The governor last month also introduced his own energy bill via Democratic sponsors in the House and Senate called the Consumers and Climate First Act. Illinois already supports the other two Exelon nukes in Clinton and the Quad Cities to the tune of $235 million per year in zero-emissions credits created under the 2016 Future Energy Jobs Act, which expire in 2027.

State Rep. Marcus Evans (D-Chicago), a co-sponsor of the Climate Union Jobs Act, largely agreed with Abudayyeh’s assessment of Exelon’s posture during negotiations. “The governor’s not the problem,” Evans said. “The problem is Exelon. Exelon is used to getting everything they want. And we want them to get what they need.” Still, Evans said he was hopeful a deal could be reached “by 11:59 p.m. on Monday.” “Let’s meet around the clock,” he said.

Sierra Club Illinois Director Jack Darin, a lead negotiator for legislation called the Clean Energy Jobs Act, which is focused on getting the state to 100% renewable energy by 2050, shared Evans’ optimism. He said CEJA stakeholders were ready to go back into negotiations at any time. “It’s very exciting that Illinois is poised to realize clean energy jobs are the way to go,” Darin said, adding that talks on other elements of an omnibus energy package are “serious” and close to agreement.

The Illinois Clean Jobs Coalition, which backs CEJA threw down its own gauntlet Wednesday, sending a letter co-signed by nearly 50 Democratic lawmakers to House Speaker Chris Welch (D-Hillside) and Senate President Don Harmon (D-Oak Park). The letter cautioned the leaders that a “final energy bill must” set deadlines to eliminate carbon emissions and “prioritize closures in environmental justice communities,” as well as put equity at the center of the legislation “from workforce diversity to contractor equity to just transition” of workers currently in jobs in energy sources that will be phased out.

“For too long, utilities have dictated energy policy in Illinois,” the letter said. “We will not support a bill which is simply a handout for utilities and does not prioritize climate and equity – we must be forward thinking and lead with these issues. Our constituents and communities will support nothing less.”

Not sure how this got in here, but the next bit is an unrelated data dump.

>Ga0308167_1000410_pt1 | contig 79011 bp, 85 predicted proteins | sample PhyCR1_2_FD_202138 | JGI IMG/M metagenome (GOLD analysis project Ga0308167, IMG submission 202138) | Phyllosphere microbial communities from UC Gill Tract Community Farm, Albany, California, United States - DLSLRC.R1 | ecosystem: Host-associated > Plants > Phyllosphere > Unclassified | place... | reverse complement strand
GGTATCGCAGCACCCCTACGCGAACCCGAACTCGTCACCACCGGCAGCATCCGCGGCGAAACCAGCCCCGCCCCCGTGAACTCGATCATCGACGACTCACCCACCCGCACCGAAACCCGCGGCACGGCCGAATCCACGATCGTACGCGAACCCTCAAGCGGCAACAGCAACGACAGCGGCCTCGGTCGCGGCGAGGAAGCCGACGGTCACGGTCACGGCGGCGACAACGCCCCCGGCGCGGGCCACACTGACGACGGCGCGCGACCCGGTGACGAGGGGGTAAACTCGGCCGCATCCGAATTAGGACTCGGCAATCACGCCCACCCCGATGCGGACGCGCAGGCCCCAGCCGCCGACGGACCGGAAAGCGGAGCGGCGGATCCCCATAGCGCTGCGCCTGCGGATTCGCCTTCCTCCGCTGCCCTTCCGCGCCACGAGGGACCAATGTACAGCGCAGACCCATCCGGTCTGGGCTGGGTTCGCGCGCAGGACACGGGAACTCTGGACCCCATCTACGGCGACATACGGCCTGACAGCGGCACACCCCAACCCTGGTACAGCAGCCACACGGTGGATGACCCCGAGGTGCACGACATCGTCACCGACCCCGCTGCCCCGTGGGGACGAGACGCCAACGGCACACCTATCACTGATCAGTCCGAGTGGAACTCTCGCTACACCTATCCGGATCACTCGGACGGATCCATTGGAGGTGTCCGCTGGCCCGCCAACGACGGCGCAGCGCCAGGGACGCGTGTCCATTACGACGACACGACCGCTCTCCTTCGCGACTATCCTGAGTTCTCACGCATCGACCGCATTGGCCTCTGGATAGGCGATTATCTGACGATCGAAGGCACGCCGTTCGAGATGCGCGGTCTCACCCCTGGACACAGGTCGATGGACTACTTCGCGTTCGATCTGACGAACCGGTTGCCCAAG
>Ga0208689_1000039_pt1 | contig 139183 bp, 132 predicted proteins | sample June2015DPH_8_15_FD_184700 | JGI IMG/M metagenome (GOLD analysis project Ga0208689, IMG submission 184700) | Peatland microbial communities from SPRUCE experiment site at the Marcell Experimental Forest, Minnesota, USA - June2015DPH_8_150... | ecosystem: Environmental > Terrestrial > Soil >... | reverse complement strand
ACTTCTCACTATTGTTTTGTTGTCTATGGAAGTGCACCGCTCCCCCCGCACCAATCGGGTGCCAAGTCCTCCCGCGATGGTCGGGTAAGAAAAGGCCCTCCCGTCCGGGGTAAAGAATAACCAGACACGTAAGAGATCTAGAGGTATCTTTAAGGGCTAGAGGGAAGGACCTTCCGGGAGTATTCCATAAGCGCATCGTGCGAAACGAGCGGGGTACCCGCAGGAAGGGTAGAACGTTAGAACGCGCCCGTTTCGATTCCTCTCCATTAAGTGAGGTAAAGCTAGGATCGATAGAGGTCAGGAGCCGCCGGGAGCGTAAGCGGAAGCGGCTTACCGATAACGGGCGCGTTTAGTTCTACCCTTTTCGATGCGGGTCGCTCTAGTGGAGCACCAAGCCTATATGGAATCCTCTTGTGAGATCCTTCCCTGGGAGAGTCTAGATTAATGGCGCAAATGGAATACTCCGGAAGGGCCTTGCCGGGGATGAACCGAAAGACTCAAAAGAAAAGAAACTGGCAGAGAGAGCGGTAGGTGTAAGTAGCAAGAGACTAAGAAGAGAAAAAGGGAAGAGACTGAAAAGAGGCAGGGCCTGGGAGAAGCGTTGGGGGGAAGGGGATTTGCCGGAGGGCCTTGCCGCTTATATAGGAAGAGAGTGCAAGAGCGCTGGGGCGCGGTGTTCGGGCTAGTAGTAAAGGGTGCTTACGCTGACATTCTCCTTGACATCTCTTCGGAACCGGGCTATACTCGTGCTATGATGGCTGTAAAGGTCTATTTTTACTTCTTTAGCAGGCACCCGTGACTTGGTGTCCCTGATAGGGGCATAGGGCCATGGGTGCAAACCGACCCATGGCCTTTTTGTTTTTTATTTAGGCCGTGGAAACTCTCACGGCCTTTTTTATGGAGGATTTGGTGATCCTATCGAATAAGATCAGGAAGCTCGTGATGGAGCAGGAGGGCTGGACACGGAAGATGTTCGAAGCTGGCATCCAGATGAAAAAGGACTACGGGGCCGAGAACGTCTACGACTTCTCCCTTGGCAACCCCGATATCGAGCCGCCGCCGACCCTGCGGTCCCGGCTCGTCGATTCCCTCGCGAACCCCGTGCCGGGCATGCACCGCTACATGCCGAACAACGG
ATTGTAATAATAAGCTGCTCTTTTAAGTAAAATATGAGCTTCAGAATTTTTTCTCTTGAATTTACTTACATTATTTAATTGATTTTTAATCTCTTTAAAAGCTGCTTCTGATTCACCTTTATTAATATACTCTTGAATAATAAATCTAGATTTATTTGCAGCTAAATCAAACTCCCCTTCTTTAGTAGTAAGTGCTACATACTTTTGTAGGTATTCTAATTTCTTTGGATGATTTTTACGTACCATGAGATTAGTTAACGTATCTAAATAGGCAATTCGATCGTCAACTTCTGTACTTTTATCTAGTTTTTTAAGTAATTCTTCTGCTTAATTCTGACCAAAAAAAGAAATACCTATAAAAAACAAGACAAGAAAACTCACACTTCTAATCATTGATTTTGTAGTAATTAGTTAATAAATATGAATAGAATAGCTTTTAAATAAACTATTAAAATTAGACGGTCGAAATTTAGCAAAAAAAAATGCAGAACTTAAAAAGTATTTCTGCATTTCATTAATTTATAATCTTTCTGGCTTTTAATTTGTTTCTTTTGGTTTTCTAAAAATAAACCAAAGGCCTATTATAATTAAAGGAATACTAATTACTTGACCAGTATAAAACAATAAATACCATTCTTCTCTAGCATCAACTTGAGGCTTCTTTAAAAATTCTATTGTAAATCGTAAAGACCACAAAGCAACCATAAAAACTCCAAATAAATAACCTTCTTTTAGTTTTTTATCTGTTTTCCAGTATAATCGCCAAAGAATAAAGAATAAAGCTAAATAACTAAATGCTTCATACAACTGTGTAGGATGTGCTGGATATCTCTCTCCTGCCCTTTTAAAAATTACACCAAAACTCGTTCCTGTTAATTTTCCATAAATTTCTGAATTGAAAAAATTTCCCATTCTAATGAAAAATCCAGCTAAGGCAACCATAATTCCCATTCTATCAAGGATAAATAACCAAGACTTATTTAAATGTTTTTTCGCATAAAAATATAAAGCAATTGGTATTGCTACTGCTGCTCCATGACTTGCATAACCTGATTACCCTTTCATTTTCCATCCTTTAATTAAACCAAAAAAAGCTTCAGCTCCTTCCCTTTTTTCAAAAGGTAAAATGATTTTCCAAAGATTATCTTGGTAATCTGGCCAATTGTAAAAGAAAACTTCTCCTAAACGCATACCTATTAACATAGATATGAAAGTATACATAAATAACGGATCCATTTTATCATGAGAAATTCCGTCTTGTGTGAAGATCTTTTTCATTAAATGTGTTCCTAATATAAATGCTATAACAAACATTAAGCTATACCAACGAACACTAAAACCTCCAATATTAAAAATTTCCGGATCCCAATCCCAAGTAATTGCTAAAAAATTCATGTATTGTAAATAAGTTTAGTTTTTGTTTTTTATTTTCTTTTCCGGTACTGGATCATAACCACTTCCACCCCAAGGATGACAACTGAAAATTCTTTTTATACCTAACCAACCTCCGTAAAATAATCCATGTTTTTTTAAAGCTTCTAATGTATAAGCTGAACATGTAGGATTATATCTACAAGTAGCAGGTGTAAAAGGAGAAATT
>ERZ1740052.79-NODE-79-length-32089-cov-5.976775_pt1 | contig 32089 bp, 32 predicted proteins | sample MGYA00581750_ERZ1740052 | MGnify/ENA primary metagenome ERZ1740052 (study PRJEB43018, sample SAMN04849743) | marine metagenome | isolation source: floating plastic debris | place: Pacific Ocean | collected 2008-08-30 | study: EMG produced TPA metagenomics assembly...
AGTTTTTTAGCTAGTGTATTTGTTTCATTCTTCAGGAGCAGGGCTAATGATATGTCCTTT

Darin said provisions in energy negotiations that still need agreement include setting firm dates to phase out coal- and gas-reliant power and nailing down portions dealing with equity for communities of color, “not only for jobs but also for wealth-building opportunities.” “I’m optimistic we’ve got the chance to pass the country’s leading, most equity-centric climate [legislation],” he said.

Agreement close on some energy elements
A group advocating for solar and wind energy has also been pushing for the last two years to get more state investment in those sectors as subsidies for solar projects ran out much faster than expected. After warning of the so-called “solar cliff” since 2019, the Illinois Power Agency in December said it could no longer give incentives to new solar projects because funding had officially dried up.

Those backing that “Path to 100” bill have tried to advocate for new subsidies outside of an omnibus energy package given how quickly the subsidies were depleting, but have so far been unsuccessful. But negotiators for an overall energy package say compromise on more funding for those projects is close to agreement.

CEJA and Pritzker’s energy proposals stipulate phase-outs for natural gas and coal. The labor-backed bill includes provisions to help “displaced workers” from such plants.

Illinois currently has about a dozen coal-fired power plants still in operation, but the five owned by Texas-based Vistra Energy are set to be retired by 2027 or sooner as part of plans the company made after it merged with previous owner Dynegy in 2018. Vistra says it wants to pivot those properties to utility-scale battery projects. Additionally, the Southern Illinois Power Cooperative in Williamson County retired its largest plan last fall.

Springfield’s City Water Light and Power says it plans to shutter a third coal-fired power generator by early 2023 after already closing two last year, and CWLP says its already on the path to low carbon emissions and don’t need a state mandate, new taxes or assistance to accomplish its goals.

Springfield and the lower half of Illinois are in a separate energy capacity market than the northern part of the state, where Exelon’s nuclear generators power. CWLP says it’s concerned the capacity market isn’t prepared to move as quickly on the sweeping changes recommended by those pushing more renewable energy and warns electric reliability in the state’s central and southern regions hangs in the balance.